Creating Authentic Connections with Multilingual Audiences

Are your marketing strategies limited to just one language? 

In the US, one in five residents speaks a language other than English at home, and globally, just a quarter of internet users are native speakers of English. According to the American Marketing Association, if you’re limiting your marketing strategies to one language, you’re missing out on a tremendous opportunity to connect and engage with your potential customers – nationally and globally. 

The AMA contacted Multilingual Connections, a Chicago-area and woman-owned translation agency, for insights for brands looking to connect authentically with their diverse audiences. In the interview with AMA, Founder & CEO Dr. Jill Kushner Bishop emphasizes the importance of cultural nuance and transcreation when localizing your marketing campaigns.

Here are some highlights from their conversation:

1. Transcreation of Content

Translation is part art and part science – and you can’t forget the art! When marketing your message across cultures, a direct translation from one language to another isn’t enough. If you want your audience to engage with your brand’s message, you have to go beyond the words and focus on culture, context, and nuance. Transcreation is an important approach to consider and involves creative marketing translators and copywriters adapting your brand’s message in a way that will resonate with your audience while maintaining its intent, style, tone, and context.

“If you’re a marketer, you don’t want to lose the relevance or immediacy of something just by going with a translation where people will understand the words but not the feeling,” Dr. Bishop says. Sports metaphors are a great example of a language device that can easily become lost in a direct translation: while they may be prevalent in English, for an audience that doesn’t play baseball, expressions like “out of left field,” “off base” or “three strikes” are meaningless – and therefore a direct translation is not the right approach. Expressions like these are often so embedded in a culture that it’s not always obvious what their origin is, and that’s why it’s essential to have a cultural insider working on your copy to make sure your message resonates with your audience, wherever they are.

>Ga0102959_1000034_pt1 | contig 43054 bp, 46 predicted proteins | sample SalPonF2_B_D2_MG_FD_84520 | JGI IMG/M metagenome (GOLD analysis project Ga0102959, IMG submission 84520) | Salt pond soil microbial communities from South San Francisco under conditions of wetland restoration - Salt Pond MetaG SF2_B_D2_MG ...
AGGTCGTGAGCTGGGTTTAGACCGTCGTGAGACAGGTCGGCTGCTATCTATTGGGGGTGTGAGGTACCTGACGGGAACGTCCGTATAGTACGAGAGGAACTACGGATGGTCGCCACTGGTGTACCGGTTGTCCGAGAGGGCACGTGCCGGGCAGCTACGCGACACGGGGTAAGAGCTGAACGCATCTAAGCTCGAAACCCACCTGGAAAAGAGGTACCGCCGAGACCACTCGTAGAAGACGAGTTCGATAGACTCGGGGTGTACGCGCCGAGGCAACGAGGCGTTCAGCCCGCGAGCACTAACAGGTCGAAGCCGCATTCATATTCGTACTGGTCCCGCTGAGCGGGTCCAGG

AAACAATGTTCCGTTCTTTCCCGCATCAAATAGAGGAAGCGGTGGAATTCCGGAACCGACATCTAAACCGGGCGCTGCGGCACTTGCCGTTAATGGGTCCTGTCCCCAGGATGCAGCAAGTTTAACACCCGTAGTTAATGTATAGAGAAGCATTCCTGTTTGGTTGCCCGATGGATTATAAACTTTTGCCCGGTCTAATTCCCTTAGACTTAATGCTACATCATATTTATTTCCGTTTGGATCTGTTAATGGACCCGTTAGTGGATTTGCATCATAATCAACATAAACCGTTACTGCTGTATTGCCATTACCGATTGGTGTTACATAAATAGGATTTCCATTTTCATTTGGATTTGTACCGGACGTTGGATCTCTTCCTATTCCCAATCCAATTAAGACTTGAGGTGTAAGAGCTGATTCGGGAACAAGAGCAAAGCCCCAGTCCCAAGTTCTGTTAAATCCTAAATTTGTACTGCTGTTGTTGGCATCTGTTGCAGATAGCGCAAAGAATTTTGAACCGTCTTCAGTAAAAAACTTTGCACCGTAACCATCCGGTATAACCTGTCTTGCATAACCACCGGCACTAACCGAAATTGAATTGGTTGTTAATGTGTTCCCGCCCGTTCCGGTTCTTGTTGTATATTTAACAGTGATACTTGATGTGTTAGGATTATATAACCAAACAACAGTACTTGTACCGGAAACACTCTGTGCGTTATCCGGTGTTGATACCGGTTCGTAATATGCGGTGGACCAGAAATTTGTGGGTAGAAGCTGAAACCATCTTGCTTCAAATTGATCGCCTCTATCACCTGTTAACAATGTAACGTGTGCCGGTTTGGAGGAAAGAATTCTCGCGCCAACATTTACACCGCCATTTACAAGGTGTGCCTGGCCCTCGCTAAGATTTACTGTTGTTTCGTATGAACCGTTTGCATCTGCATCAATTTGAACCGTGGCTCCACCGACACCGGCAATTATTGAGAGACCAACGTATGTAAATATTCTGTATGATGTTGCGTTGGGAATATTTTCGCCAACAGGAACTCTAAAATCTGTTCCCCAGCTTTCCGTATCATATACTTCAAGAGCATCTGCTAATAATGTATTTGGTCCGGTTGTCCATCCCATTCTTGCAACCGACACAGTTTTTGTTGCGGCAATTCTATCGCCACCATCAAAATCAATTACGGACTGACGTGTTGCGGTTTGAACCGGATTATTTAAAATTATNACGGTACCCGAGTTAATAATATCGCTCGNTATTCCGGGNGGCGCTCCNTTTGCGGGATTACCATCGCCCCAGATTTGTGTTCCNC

An illustration of people communicating across a global map.

2. Regional Localization

At Multilingual Connections, we assign translators to projects based on native language, region, and industry expertise. It’s not enough to be a native speaker of a language; marketers should also consider the nuances of the language across different regions and dialects. For example, if your target market is Canada, it’s important to translate and localize your French content by working with a Canadian French translator. But even within a country, you have to think about who your audience is. As Bishop says, “If you’re [writing] something that’s very slang-heavy – where you’re trying to reach out to young people or a particular subsection of the community – you’re going to want to understand the way they talk among themselves and make sure you’re connecting with that.”

3. Invest in Authentic Connections

Another piece of advice centers around investing resources and tools to support your multilingual marketing initiatives. If you’re looking to launch a global campaign, Bishop recommends, find a good translation partner you can trust, and take the time and set aside the budget to do it right. 

“If you really want to connect with [a multilingual audience], you have to build a relationship,” Bishop says. “You must spend the time and the money to do that. When companies just put up a Google-translated version of their website, it’s as if they’re telling customers, ‘We care about you, and we want your business, but not enough to really invest.’”

Getting a multilingual campaign right can take time, and marketers need to explore a variety of strategies. But effectively translating your marketing campaigns to the language of your audience allows you to build trust, credibility, and connections – which demonstrates to consumers that you’re a brand worth investing in. Our job at Multilingual Connections is to help you create connections that matter to you and your audience, no matter the language.

You can read the entire Marketing News post on the American Marketing Association website and connect with us to discuss your next marketing translation project.

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